The rise of aroma marketing

Is your nose falling prey to stealth advertising?
 
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03.The use of scent as branding

Brand and scent marketers are very particular when it comes to choosing a scent that will connect with their target market. Hotels, for example, opt for sophisticated scents to enhance our perception of their brand.

US clothing retailer Abercrombie & Fitch, which pumps its signature citrus and musk fragrance, Fierce, through its stores at a comparable intensity to its music, has transformed its scent branding strategy directly into sales. Fierce is now the bestselling men’s fragrance in-store and a popular choice in the US.

The long-established strategy of sellers baking cookies in their home before an open house inspection is an attempt to connect potential buyers to fond memories of home cooking. Similar smells that lure us towards the bakery in shopping centres can now be pumped out even when nothing is actually baking.

Brand and scent marketers are very particular when it comes to choosing a scent that will connect with their target market. Hotels, for example, opt for sophisticated scents to enhance our perception of their brand.

 

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Drew Schlesinger is the general manager of hotels at Sydney’s Star Casino. Having presided over the opening of a string of luxury international hotels, Schlesinger believes ambient scent plays an important role in the consumer decision-making process. White tea was chosen for the lobby at the Star’s newest hotel, the Darling, for its perceived associations with sophistication and relaxation, with citrus notes for the pool and eucalyptus for the spa. (Interestingly, fresh air is the pleasant odour diffused through the Star’s gambling rooms, rather than a specialised fragrance.)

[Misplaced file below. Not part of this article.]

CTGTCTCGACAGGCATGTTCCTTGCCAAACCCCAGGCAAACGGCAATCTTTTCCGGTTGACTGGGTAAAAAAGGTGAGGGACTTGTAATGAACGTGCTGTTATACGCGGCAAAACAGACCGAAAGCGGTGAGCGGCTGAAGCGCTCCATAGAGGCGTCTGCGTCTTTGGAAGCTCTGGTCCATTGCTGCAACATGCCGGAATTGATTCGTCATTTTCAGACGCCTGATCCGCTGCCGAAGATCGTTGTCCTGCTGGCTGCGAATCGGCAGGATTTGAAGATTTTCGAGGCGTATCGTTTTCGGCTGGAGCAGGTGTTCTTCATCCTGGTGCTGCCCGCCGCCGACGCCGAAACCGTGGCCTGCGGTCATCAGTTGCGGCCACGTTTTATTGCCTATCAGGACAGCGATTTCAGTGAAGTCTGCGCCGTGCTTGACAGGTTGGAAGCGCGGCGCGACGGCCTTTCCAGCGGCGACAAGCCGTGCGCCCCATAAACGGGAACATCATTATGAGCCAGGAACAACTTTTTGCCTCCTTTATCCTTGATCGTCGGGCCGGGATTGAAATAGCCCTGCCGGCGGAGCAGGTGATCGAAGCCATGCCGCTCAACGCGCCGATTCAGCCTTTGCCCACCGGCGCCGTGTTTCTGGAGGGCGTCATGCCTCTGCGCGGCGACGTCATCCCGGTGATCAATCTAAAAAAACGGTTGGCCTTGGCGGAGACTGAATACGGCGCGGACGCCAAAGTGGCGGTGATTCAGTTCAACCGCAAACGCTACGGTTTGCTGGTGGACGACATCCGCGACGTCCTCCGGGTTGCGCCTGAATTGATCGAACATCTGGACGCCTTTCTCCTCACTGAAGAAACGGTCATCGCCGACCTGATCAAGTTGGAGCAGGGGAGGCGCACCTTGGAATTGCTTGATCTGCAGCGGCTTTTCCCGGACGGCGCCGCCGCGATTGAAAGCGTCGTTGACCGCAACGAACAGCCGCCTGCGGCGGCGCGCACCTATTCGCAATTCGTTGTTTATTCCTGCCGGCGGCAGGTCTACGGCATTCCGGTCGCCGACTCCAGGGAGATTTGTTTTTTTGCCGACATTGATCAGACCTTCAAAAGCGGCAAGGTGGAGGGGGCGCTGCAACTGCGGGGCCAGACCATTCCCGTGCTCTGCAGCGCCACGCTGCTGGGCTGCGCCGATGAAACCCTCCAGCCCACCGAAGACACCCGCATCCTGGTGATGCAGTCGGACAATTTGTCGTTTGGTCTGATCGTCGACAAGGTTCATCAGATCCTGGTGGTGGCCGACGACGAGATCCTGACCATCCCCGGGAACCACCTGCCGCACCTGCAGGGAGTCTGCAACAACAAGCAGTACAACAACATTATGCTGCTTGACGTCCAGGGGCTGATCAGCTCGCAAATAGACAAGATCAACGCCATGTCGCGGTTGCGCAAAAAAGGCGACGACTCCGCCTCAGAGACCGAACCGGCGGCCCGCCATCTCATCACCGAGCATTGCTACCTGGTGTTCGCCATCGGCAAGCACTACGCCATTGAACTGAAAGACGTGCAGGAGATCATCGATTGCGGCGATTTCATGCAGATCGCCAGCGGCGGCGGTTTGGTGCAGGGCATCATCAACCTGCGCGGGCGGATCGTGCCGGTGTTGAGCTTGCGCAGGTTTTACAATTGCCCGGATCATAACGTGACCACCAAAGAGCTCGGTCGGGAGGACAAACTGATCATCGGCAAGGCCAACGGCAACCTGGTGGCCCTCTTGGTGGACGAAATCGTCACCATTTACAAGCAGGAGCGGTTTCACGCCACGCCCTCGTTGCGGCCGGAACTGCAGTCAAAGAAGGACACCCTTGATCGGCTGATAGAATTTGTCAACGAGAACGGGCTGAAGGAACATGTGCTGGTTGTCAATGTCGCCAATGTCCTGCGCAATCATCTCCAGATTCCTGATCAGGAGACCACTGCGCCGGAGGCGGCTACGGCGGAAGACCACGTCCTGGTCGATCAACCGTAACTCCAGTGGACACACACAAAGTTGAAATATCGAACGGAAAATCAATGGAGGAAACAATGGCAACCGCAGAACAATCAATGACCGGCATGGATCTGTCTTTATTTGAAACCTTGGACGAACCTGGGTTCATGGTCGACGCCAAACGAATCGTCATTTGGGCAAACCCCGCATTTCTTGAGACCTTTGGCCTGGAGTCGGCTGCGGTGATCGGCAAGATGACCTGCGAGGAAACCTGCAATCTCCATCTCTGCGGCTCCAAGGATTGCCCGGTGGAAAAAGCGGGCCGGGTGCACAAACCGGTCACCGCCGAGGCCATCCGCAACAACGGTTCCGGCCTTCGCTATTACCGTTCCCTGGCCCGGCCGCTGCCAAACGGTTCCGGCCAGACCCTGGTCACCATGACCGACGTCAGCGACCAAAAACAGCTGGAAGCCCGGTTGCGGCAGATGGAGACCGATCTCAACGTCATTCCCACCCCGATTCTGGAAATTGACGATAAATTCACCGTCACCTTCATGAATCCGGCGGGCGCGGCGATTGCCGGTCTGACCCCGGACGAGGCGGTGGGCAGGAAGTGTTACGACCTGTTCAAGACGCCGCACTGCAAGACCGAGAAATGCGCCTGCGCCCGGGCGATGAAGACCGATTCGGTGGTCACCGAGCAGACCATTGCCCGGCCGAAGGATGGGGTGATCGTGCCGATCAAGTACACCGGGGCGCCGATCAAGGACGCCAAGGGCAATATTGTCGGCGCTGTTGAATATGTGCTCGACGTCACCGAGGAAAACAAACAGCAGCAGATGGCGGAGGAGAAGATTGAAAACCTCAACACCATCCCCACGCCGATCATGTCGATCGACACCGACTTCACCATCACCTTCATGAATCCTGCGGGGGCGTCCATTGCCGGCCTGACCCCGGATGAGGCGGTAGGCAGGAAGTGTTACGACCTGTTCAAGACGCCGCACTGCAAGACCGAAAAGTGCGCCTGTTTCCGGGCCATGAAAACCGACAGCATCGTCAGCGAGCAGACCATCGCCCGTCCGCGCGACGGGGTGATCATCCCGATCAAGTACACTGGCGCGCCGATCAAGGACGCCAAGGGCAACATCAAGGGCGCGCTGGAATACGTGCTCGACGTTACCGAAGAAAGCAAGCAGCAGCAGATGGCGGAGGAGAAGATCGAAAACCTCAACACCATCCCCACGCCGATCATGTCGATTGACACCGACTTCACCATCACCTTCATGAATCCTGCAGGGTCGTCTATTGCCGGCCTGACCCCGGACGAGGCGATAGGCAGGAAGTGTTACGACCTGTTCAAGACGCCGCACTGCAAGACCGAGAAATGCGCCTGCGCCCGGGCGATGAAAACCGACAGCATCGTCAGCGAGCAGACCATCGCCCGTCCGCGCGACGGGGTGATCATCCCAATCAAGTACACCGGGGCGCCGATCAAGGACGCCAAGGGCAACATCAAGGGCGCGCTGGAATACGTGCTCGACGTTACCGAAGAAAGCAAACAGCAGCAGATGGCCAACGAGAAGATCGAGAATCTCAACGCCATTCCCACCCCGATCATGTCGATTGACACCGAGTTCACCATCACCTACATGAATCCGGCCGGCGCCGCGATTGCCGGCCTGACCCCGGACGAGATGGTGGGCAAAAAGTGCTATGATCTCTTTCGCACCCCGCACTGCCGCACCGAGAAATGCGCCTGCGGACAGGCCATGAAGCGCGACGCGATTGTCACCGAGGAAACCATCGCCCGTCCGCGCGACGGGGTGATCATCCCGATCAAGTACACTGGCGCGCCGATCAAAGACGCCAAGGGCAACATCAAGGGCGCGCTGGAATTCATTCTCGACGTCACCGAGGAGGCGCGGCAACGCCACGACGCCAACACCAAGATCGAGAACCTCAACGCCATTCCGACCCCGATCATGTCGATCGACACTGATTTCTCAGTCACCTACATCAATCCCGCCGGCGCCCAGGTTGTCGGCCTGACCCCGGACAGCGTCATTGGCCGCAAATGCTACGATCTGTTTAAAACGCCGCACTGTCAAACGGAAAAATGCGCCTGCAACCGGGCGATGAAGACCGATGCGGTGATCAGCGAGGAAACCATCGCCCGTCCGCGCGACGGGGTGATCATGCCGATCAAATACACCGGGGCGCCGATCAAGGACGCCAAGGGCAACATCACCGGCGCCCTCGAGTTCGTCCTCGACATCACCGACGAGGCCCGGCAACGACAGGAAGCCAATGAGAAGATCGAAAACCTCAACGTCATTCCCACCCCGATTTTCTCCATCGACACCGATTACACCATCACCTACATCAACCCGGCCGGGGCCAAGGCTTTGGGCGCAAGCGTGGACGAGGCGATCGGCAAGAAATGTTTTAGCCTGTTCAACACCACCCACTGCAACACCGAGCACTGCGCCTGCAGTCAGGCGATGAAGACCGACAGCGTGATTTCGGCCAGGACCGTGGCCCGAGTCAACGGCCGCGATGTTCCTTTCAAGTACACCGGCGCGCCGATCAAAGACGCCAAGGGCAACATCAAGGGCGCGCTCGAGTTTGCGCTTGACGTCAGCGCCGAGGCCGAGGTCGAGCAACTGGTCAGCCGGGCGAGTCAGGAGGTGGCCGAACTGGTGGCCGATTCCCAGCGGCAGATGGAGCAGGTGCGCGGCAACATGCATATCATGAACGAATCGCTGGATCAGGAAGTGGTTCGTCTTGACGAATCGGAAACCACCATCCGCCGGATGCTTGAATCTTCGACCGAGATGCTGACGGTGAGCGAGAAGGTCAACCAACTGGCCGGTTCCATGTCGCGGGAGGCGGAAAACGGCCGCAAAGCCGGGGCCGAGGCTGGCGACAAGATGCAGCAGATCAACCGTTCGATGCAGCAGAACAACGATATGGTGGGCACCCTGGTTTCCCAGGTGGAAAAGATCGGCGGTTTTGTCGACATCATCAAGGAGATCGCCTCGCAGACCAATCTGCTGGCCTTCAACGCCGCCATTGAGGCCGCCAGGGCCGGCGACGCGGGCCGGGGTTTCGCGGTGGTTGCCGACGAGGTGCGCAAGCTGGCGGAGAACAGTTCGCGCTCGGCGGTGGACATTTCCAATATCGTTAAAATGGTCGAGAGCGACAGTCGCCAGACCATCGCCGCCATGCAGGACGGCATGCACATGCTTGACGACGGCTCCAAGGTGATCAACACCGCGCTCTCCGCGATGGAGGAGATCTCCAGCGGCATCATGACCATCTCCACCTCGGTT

Arriving at these exact formulations wasn’t easy for Schlesinger. He says he sampled about 15 slightly different scents before deciding what to use for the Darling. “The aim is to not only create a pleasant odour, but also to make an association with the property or the hotel,” he says. And it is this association Schlesinger believes draws the punters back, time and time again. Over at the Starwood hotels (Sheraton, Westin, St Regis), enriching guest experience and enhancing the brand are key aims of their scent marketing.

Terry Jacobson, business development director at Australian company ScentAir, says that given the oversaturation of audio and visual marketing, more and more modern stores are designed to maximise the impact of scent and create a multisensory experience. “At most major department stores, the perfumes and cosmetics department is always at the entrance or ground level to meet you on arrival,” he says. “So too for most supermarkets – the bakery is positioned close to the entrance to greet shoppers with a welcoming aroma of baked goods.”

Do some scents work better than others at getting Australians to reach for their wallets? Jacobson says the scent of sunscreen – or Coconut Beach as it is known in the Scent Air catalogue – is popular because of cultural sentiment. Tea-based oils – green, white and even Japanese flavours – and the sweet smell of fresh figs are also big hits with brands at the moment, according to Cosic.

Is there anything wrong with scent marketing?

While Australian consumers are generally savvy and able to recognise much of the marketing spin that surrounds us, this sort of subconscious manipulation goes beyond the generic definition of advertising. So, just how ethical is it for brands to infiltrate not only what we hear when we enter their space, but also what we breathe? 

“We’re not putting a drug into the air, just making the environment more pleasant,” argues Semoff. “The amount is so small – from a concentration standpoint, it is only one part per million of fragrance present in the air.”

Cosic says that, like the colour theme of a store or the font displayed on its signage, scent is an important aspect of branding – and itlooks like it’s here to stay.

 
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